Our hospital stay started when I was nearly 23 weeks pregnant. My doctor admitted me as a precaution because he wanted so badly for me to make it as long as possible and wanted to be prepared for any setbacks. This turned out to be the best call he made because shortly after I was admitted I began having strong contractions every few minutes. Fortunately they were able to stop them and that's when I began my 7.5 week stint on a magnesium sulfate IV, as well as other medications like Indocin and Procardia and a constant IV of fluids, to help keep contractions at bay. The magnesium relaxes the smooth muscles in your body, like the uterus, and was effective for me as far as helping me have as few contractions as possible when you are only 20-something weeks pregnant with four babies but your body thinks it's past due for delivery. But it also causes unpleasant side effects that I seemed to get full-on, like body aches, sweats, headaches, blurred vision and such. It was not fun to say the least. But as I lay there in my hospital bed for two months, trying to hold off on delivery as long as I could, I knew I'd do anything to provide for my unborn babies.
And then they arrived. Our precious quadruplets were born on May 31, 2012 at 29 weeks and five days and weighed from 2lbs 6oz to 3lbs 6oz. My heart couldn't have been fuller that day and I could not have been more in awe at God's infinite grace and mercy and His many blessings on our family. Not to mention, I'd been so touched by all the warm comments from you lovely readers!
I stayed in the hospital for a few more days and then finally went home. It was a hard transition for me because I'd become so accustomed to my environment there and the nurses' care. Even though I wanted more than anything to get out of the hospital, it was hard to go home and take care of myself again. It was also hard to leave the babies behind, though I certainly knew they were in the best place possible. And so began the second part of our extended hospital stay, the NICU. We knew that our babies would likely be there two months and probably more. Their original due date (for a normal nine month pregnancy) was August 11, 2012 and the general rule is that premature babies will be kept until they are considered full-term and then longer as necessary.
We quickly fell into an exhaustive pattern that involved making the 45-minute commute each way to the hospital on a daily basis. The husband dropped me at the front door then went to park while I was given a wheel chair. Then he'd walk all the way to the drop-off and meet me to wheel me up to the NICU. I'd leave any breast milk I'd pumped at the front desk then we'd head back to see the babies. It was only a few days before they were all put in the same pod, which made our lives much easier so we could see them all in the same room and not have to run back and forth. Or decide which kiddo to see first!
|The babies at about two weeks old.|
Then after several weeks they began to make their way out of their isolettes and into their cribs. By this point, we had our routine down and I was able to drive and wasn't relying on friends to take me or the husband on the days he wasn't working. I would head down late in the morning and head straight to the pod or straight to the pumping room to pump before heading in. Once I was with the babies, I was pretty distracted and didn't do much else! I would drop my stuff in between their cribs then go around and say hello and kiss each kiddo and get an update from their nurse.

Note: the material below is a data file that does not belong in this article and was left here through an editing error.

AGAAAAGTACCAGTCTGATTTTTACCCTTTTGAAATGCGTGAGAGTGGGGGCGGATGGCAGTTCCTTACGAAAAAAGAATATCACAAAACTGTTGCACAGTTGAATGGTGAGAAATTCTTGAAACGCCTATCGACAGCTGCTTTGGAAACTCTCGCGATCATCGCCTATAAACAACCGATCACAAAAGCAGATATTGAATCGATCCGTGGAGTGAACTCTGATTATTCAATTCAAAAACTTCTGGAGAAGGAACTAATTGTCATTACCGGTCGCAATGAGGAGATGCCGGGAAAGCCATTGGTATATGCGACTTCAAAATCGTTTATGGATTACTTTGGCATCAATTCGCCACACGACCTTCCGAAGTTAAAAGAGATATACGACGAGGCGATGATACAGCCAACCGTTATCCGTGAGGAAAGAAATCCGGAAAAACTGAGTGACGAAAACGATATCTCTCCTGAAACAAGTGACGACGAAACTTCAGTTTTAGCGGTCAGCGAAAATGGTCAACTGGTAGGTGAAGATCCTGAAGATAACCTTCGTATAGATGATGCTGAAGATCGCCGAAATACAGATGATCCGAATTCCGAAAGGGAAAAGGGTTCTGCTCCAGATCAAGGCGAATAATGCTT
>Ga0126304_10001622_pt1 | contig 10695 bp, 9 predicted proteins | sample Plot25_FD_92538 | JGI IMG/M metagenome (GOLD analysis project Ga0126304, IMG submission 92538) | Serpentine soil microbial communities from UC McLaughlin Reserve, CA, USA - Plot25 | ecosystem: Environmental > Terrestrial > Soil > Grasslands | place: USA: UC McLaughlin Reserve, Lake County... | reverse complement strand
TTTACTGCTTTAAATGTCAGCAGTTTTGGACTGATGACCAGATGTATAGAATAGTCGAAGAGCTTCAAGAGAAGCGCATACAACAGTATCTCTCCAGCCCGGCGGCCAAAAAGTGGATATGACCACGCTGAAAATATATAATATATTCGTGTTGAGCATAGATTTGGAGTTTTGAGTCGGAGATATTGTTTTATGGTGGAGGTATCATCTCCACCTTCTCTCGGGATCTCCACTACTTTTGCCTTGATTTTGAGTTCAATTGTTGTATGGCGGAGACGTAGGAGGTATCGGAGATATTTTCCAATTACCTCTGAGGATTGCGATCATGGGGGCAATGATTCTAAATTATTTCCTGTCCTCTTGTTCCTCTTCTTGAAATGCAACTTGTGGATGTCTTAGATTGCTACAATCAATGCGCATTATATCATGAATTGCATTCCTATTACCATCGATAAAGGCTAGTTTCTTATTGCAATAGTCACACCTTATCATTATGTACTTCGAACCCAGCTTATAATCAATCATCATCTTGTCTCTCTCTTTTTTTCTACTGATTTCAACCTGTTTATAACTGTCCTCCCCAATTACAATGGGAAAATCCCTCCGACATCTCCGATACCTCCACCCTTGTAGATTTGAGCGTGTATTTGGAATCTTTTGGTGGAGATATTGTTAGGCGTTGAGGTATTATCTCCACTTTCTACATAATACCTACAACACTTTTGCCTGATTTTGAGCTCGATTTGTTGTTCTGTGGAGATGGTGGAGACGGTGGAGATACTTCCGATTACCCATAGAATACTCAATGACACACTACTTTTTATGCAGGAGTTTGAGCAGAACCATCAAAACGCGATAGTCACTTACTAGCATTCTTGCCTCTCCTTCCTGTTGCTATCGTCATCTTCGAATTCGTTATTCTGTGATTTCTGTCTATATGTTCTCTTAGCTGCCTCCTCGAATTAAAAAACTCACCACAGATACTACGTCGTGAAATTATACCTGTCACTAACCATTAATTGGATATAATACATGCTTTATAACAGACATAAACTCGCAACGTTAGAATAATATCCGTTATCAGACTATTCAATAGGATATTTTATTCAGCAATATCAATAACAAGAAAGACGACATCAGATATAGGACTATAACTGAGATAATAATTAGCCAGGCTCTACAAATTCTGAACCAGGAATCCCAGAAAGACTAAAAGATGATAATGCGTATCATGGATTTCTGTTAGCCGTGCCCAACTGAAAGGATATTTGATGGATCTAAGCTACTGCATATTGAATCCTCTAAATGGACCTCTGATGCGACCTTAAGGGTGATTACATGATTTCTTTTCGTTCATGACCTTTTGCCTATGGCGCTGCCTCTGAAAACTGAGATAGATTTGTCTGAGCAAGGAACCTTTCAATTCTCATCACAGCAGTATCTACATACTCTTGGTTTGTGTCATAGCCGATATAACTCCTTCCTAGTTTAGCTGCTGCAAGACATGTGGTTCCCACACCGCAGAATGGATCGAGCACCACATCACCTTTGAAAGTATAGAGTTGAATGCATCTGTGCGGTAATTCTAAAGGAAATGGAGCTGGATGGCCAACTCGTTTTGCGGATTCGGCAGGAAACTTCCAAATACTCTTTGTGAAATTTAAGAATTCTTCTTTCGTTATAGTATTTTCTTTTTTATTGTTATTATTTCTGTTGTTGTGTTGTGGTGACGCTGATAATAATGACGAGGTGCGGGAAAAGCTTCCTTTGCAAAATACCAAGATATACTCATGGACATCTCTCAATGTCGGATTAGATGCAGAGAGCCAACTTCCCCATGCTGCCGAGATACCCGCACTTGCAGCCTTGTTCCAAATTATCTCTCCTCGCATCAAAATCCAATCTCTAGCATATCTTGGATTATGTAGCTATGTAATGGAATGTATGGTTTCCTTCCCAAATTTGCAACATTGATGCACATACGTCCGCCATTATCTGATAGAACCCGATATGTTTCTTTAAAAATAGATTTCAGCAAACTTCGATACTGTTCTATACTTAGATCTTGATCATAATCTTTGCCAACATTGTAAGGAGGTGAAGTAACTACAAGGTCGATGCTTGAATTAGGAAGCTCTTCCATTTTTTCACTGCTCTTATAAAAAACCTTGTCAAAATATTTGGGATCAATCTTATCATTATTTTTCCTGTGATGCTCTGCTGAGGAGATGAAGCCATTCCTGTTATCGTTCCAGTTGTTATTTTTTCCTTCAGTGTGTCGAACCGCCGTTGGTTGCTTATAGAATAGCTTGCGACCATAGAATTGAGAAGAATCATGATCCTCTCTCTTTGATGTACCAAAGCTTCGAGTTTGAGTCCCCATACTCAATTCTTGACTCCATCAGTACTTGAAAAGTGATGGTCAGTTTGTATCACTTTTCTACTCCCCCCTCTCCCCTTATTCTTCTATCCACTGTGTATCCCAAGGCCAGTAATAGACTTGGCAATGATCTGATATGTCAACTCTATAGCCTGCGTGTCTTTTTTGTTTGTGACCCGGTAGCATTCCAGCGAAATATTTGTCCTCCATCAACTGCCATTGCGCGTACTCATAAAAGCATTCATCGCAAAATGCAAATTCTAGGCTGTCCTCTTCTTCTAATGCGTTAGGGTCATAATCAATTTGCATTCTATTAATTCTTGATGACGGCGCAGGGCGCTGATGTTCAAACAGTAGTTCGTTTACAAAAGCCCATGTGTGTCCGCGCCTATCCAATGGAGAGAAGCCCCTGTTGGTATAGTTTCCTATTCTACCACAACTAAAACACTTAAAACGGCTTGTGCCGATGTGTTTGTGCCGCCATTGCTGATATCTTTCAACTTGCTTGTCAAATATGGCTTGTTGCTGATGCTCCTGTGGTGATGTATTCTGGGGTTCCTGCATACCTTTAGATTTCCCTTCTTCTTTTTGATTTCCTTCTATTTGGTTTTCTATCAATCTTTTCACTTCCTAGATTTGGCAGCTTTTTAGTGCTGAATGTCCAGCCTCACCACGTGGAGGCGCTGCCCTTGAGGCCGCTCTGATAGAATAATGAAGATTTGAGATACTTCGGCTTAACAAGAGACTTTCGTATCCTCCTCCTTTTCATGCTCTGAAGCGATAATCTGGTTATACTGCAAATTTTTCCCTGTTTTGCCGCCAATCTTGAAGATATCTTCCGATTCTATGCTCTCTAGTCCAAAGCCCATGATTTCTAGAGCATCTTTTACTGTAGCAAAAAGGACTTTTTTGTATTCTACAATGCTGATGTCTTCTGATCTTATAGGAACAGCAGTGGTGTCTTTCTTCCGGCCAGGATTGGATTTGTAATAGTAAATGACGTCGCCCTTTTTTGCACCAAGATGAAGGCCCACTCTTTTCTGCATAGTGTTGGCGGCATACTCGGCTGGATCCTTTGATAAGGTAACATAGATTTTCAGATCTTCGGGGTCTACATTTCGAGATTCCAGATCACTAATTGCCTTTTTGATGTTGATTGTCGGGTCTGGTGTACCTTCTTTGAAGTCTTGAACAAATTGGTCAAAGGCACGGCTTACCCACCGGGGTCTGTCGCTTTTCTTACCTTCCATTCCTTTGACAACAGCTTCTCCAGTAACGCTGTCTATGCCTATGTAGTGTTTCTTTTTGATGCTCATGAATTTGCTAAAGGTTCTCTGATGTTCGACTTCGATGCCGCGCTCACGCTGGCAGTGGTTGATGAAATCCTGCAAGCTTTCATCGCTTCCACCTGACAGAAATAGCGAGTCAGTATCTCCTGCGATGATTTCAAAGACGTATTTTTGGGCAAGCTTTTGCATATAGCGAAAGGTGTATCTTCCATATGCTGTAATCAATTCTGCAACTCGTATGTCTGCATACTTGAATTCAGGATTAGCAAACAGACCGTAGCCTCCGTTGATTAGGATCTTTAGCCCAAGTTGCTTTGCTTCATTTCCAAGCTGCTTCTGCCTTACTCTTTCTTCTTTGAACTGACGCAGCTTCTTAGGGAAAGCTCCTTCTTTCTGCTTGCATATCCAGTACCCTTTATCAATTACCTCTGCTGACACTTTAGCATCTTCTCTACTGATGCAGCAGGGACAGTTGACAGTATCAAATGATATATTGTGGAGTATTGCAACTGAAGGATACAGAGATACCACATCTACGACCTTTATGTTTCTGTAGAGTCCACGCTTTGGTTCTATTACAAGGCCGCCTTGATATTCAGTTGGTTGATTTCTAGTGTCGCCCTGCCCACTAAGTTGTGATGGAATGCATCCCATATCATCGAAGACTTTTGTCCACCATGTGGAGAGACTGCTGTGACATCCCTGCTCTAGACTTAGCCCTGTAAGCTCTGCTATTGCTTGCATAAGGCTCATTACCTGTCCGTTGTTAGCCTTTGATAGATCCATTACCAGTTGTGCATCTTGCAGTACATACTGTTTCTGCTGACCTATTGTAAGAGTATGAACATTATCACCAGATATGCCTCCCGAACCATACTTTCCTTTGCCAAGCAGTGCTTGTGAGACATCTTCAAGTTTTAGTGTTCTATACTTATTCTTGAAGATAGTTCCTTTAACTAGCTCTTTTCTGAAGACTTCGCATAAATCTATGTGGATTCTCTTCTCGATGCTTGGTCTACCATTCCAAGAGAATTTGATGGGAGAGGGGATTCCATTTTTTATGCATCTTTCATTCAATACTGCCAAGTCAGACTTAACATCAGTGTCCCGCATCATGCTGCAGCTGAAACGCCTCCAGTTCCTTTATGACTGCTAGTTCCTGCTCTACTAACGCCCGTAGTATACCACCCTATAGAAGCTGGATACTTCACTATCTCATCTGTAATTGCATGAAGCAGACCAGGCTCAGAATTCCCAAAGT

|Four cribs! Photo taken around four to five weeks, after all the babies had moved out of their temperature-controlled isolettes.|
|The husband putting away a batch of clean laundry in one of the quad's closets. We always had clothes to clean with four babies!|
While the husband and I loved spending time with the babies, the NICU was really exhausting. Just the environment and all the constantly beeping monitors can cause anxiety, it's not the most relaxing of places. And there's always other babies coming and going—some much, much tinier than ours or very sick and some just stopping by for a brief stay before going home. There was a baby that was in our pod the entire time we were there that was very sick. She was eventually released on hospice to go home with her parents before passing away. Seeing those types of situations, and others suffering for so long, kept us on our toes and made us so appreciative and feel so blessed to have our four healthy babies. The tough week we spent with Harrison made it even more real as to how quickly things can take a turn for the worse and his recovery made us realize how much the situation is out of our control and how we must rely on God's strength and grace to carry us through. I prayed often as I held my babies in the NICU and prayed for those around us as well.
For the long days or overnight stays, we often visited the Ronald McDonald House—a great place for NICU parents to get a reprieve from the hospital. There was a full kitchen for meal prep and storage and they occasionally provided dinners as well. And they had rooms based on patient needs that you could sign up for to stay the night in. We did this several times so we could spend extra time with Harrison when he was sick and also on the occasional weekend to avoid commuting back and forth several times—and because checking in on four babies can took up a good chunk of your day!
|The Ronald McDonald house, with overnight rooms for NICU parents.|
Most of the time we like to think we're fairly organized and have a solid
Well, I finally finished this post after typing on and off for three days and I just had to break for a feed then sat down to bang out these last few thoughts and now it's time for baths. Always always something. And boy are they cute. Like I said, it's a good thing... ;)